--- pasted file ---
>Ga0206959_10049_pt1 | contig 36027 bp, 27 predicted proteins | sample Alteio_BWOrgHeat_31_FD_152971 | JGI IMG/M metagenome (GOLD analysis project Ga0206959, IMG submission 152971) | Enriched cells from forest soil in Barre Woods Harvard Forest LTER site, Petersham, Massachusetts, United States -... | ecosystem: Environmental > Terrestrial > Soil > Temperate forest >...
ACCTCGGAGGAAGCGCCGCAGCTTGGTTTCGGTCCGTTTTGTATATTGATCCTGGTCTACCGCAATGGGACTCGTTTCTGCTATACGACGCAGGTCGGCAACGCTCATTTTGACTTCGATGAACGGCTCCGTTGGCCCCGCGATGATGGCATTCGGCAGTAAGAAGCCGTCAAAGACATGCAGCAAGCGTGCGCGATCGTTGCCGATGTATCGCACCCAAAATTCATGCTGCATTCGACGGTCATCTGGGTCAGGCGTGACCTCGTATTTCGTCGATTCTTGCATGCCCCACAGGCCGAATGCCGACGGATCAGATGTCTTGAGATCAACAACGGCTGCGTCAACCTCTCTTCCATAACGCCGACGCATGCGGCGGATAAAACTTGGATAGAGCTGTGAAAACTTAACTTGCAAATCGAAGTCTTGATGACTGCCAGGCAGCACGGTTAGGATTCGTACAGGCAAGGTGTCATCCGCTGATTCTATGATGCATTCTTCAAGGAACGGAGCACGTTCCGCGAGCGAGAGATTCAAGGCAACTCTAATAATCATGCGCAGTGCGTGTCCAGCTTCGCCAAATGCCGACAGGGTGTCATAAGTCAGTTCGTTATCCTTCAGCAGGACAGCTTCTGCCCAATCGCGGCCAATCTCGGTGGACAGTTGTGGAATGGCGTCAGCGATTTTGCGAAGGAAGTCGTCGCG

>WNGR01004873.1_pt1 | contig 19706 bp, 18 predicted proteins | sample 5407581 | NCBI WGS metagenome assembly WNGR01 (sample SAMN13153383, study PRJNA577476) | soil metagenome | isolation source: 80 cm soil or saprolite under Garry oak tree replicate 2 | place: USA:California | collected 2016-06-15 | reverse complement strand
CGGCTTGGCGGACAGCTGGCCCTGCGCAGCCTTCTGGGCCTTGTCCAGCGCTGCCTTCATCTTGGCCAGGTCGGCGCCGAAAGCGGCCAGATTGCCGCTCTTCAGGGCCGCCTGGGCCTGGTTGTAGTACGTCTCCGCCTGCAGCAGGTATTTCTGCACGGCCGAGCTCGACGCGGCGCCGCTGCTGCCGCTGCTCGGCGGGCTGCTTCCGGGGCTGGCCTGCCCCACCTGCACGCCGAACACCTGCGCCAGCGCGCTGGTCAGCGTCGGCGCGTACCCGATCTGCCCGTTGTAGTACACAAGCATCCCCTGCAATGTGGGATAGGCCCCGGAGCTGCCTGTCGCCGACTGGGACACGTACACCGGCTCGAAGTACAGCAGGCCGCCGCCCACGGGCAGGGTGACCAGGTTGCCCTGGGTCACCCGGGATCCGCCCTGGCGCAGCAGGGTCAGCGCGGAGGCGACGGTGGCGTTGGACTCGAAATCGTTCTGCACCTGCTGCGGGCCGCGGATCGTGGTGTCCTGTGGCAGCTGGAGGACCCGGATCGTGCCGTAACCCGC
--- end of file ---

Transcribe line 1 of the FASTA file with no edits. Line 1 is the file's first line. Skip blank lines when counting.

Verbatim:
>Ga0206959_10049_pt1 | contig 36027 bp, 27 predicted proteins | sample Alteio_BWOrgHeat_31_FD_152971 | JGI IMG/M metagenome (GOLD analysis project Ga0206959, IMG submission 152971) | Enriched cells from forest soil in Barre Woods Harvard Forest LTER site, Petersham, Massachusetts, United States -... | ecosystem: Environmental > Terrestrial > Soil > Temperate forest >...